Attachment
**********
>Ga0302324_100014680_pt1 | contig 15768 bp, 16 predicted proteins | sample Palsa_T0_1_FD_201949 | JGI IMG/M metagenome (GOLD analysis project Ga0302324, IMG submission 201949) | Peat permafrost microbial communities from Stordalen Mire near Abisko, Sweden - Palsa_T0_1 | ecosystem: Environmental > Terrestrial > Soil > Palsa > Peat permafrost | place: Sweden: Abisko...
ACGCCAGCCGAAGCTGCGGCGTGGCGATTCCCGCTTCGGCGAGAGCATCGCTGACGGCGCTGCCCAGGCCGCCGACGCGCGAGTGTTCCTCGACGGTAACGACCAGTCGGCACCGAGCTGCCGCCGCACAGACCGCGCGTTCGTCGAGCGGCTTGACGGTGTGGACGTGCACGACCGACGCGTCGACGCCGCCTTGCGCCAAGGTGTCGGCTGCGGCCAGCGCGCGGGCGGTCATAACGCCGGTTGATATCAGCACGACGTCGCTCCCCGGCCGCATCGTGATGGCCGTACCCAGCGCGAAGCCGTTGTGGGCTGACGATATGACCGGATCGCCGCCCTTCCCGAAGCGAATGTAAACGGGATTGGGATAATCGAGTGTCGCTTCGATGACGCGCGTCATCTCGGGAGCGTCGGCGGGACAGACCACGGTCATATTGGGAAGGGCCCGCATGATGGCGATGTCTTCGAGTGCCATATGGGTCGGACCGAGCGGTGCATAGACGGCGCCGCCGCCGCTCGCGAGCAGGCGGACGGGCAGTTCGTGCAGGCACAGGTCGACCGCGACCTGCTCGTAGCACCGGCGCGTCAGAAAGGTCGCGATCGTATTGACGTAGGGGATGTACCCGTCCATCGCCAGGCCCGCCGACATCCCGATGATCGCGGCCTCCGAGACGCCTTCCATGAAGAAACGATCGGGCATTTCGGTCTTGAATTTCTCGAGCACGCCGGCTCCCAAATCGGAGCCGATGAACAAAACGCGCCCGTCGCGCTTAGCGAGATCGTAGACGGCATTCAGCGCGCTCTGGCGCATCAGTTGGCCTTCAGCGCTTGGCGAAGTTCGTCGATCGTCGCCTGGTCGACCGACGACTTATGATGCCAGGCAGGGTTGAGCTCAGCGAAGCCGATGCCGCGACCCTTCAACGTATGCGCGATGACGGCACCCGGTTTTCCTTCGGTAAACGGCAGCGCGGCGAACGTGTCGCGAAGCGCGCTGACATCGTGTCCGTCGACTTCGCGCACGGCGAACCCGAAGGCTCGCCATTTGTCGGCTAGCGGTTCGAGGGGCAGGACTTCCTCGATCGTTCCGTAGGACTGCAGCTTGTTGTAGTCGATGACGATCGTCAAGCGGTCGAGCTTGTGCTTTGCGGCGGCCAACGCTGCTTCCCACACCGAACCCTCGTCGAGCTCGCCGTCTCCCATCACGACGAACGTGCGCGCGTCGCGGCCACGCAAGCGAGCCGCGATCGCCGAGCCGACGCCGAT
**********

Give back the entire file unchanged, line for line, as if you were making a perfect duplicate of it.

>Ga0302324_100014680_pt1 | contig 15768 bp, 16 predicted proteins | sample Palsa_T0_1_FD_201949 | JGI IMG/M metagenome (GOLD analysis project Ga0302324, IMG submission 201949) | Peat permafrost microbial communities from Stordalen Mire near Abisko, Sweden - Palsa_T0_1 | ecosystem: Environmental > Terrestrial > Soil > Palsa > Peat permafrost | place: Sweden: Abisko...
ACGCCAGCCGAAGCTGCGGCGTGGCGATTCCCGCTTCGGCGAGAGCATCGCTGACGGCGCTGCCCAGGCCGCCGACGCGCGAGTGTTCCTCGACGGTAACGACCAGTCGGCACCGAGCTGCCGCCGCACAGACCGCGCGTTCGTCGAGCGGCTTGACGGTGTGGACGTGCACGACCGACGCGTCGACGCCGCCTTGCGCCAAGGTGTCGGCTGCGGCCAGCGCGCGGGCGGTCATAACGCCGGTTGATATCAGCACGACGTCGCTCCCCGGCCGCATCGTGATGGCCGTACCCAGCGCGAAGCCGTTGTGGGCTGACGATATGACCGGATCGCCGCCCTTCCCGAAGCGAATGTAAACGGGATTGGGATAATCGAGTGTCGCTTCGATGACGCGCGTCATCTCGGGAGCGTCGGCGGGACAGACCACGGTCATATTGGGAAGGGCCCGCATGATGGCGATGTCTTCGAGTGCCATATGGGTCGGACCGAGCGGTGCATAGACGGCGCCGCCGCCGCTCGCGAGCAGGCGGACGGGCAGTTCGTGCAGGCACAGGTCGACCGCGACCTGCTCGTAGCACCGGCGCGTCAGAAAGGTCGCGATCGTATTGACGTAGGGGATGTACCCGTCCATCGCCAGGCCCGCCGACATCCCGATGATCGCGGCCTCCGAGACGCCTTCCATGAAGAAACGATCGGGCATTTCGGTCTTGAATTTCTCGAGCACGCCGGCTCCCAAATCGGAGCCGATGAACAAAACGCGCCCGTCGCGCTTAGCGAGATCGTAGACGGCATTCAGCGCGCTCTGGCGCATCAGTTGGCCTTCAGCGCTTGGCGAAGTTCGTCGATCGTCGCCTGGTCGACCGACGACTTATGATGCCAGGCAGGGTTGAGCTCAGCGAAGCCGATGCCGCGACCCTTCAACGTATGCGCGATGACGGCACCCGGTTTTCCTTCGGTAAACGGCAGCGCGGCGAACGTGTCGCGAAGCGCGCTGACATCGTGTCCGTCGACTTCGCGCACGGCGAACCCGAAGGCTCGCCATTTGTCGGCTAGCGGTTCGAGGGGCAGGACTTCCTCGATCGTTCCGTAGGACTGCAGCTTGTTGTAGTCGATGACGATCGTCAAGCGGTCGAGCTTGTGCTTTGCGGCGGCCAACGCTGCTTCCCACACCGAACCCTCGTCGAGCTCGCCGTCTCCCATCACGACGAACGTGCGCGCGTCGCGGCCACGCAAGCGAGCCGCGATCGCCGAGCCGACGCCGAT